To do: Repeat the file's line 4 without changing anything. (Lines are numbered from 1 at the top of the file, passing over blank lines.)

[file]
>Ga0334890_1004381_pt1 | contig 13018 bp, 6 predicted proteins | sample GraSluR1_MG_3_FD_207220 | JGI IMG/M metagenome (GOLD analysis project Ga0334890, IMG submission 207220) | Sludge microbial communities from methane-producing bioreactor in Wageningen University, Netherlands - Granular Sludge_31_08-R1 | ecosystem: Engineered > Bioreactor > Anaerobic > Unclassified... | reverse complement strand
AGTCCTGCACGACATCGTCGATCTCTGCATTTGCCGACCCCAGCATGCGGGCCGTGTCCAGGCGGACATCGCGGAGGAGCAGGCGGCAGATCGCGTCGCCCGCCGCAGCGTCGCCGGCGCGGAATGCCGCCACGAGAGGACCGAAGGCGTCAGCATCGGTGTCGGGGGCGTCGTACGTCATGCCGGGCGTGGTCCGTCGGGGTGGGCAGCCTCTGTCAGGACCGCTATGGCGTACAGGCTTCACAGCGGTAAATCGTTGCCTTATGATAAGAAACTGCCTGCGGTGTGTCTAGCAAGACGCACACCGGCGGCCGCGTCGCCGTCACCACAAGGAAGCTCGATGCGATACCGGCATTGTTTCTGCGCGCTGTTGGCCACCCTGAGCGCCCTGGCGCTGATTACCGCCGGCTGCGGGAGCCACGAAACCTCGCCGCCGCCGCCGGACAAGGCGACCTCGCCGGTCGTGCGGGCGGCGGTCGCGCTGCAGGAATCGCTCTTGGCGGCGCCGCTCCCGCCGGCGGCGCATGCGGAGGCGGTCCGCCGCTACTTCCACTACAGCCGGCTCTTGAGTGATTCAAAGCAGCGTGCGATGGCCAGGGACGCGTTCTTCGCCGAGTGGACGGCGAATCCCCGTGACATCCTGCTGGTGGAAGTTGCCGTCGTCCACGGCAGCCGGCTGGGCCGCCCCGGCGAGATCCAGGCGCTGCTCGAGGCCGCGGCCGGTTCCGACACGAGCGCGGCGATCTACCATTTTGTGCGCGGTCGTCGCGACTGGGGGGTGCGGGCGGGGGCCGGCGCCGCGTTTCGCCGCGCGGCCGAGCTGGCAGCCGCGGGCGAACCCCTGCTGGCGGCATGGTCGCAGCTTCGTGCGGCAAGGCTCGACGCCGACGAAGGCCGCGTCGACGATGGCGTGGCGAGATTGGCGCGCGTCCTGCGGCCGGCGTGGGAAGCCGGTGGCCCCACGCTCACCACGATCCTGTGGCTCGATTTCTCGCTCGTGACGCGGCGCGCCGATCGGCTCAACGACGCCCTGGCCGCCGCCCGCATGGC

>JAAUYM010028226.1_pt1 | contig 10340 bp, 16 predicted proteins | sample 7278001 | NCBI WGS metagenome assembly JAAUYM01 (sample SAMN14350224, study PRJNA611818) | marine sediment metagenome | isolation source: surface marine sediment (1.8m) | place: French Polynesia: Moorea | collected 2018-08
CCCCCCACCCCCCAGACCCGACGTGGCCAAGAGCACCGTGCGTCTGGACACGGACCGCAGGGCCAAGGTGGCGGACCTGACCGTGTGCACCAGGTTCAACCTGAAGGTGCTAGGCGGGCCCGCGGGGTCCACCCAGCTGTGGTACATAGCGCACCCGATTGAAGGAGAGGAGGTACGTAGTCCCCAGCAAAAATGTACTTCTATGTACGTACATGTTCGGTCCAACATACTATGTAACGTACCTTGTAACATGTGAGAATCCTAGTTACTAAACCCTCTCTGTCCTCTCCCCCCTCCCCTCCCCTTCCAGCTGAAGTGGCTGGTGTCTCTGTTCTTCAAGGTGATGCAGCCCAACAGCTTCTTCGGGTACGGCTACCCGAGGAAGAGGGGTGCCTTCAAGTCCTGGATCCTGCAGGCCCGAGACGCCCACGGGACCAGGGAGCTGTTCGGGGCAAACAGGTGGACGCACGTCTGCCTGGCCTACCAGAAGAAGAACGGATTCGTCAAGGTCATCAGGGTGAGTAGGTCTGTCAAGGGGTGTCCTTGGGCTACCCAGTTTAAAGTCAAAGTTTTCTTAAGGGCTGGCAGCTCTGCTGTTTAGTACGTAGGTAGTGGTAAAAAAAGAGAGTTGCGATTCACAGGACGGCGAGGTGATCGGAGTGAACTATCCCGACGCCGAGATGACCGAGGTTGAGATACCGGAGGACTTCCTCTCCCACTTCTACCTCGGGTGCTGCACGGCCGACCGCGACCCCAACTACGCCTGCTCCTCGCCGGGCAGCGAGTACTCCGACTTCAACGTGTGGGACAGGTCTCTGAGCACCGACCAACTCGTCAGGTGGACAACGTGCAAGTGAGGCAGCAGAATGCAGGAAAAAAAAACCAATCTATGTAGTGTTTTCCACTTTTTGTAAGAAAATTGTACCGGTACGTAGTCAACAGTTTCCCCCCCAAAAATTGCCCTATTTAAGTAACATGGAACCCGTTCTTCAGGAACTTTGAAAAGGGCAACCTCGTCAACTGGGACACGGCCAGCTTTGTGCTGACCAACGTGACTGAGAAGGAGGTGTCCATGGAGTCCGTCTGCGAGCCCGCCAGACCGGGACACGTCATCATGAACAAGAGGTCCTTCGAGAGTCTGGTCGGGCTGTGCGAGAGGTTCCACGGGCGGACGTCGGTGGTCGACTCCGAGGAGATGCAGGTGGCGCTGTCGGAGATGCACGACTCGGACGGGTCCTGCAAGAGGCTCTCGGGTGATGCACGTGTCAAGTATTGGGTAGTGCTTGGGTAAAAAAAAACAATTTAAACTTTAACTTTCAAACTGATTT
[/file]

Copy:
CCCCCCACCCCCCAGACCCGACGTGGCCAAGAGCACCGTGCGTCTGGACACGGACCGCAGGGCCAAGGTGGCGGACCTGACCGTGTGCACCAGGTTCAACCTGAAGGTGCTAGGCGGGCCCGCGGGGTCCACCCAGCTGTGGTACATAGCGCACCCGATTGAAGGAGAGGAGGTACGTAGTCCCCAGCAAAAATGTACTTCTATGTACGTACATGTTCGGTCCAACATACTATGTAACGTACCTTGTAACATGTGAGAATCCTAGTTACTAAACCCTCTCTGTCCTCTCCCCCCTCCCCTCCCCTTCCAGCTGAAGTGGCTGGTGTCTCTGTTCTTCAAGGTGATGCAGCCCAACAGCTTCTTCGGGTACGGCTACCCGAGGAAGAGGGGTGCCTTCAAGTCCTGGATCCTGCAGGCCCGAGACGCCCACGGGACCAGGGAGCTGTTCGGGGCAAACAGGTGGACGCACGTCTGCCTGGCCTACCAGAAGAAGAACGGATTCGTCAAGGTCATCAGGGTGAGTAGGTCTGTCAAGGGGTGTCCTTGGGCTACCCAGTTTAAAGTCAAAGTTTTCTTAAGGGCTGGCAGCTCTGCTGTTTAGTACGTAGGTAGTGGTAAAAAAAGAGAGTTGCGATTCACAGGACGGCGAGGTGATCGGAGTGAACTATCCCGACGCCGAGATGACCGAGGTTGAGATACCGGAGGACTTCCTCTCCCACTTCTACCTCGGGTGCTGCACGGCCGACCGCGACCCCAACTACGCCTGCTCCTCGCCGGGCAGCGAGTACTCCGACTTCAACGTGTGGGACAGGTCTCTGAGCACCGACCAACTCGTCAGGTGGACAACGTGCAAGTGAGGCAGCAGAATGCAGGAAAAAAAAACCAATCTATGTAGTGTTTTCCACTTTTTGTAAGAAAATTGTACCGGTACGTAGTCAACAGTTTCCCCCCCAAAAATTGCCCTATTTAAGTAACATGGAACCCGTTCTTCAGGAACTTTGAAAAGGGCAACCTCGTCAACTGGGACACGGCCAGCTTTGTGCTGACCAACGTGACTGAGAAGGAGGTGTCCATGGAGTCCGTCTGCGAGCCCGCCAGACCGGGACACGTCATCATGAACAAGAGGTCCTTCGAGAGTCTGGTCGGGCTGTGCGAGAGGTTCCACGGGCGGACGTCGGTGGTCGACTCCGAGGAGATGCAGGTGGCGCTGTCGGAGATGCACGACTCGGACGGGTCCTGCAAGAGGCTCTCGGGTGATGCACGTGTCAAGTATTGGGTAGTGCTTGGGTAAAAAAAAACAATTTAAACTTTAACTTTCAAACTGATTT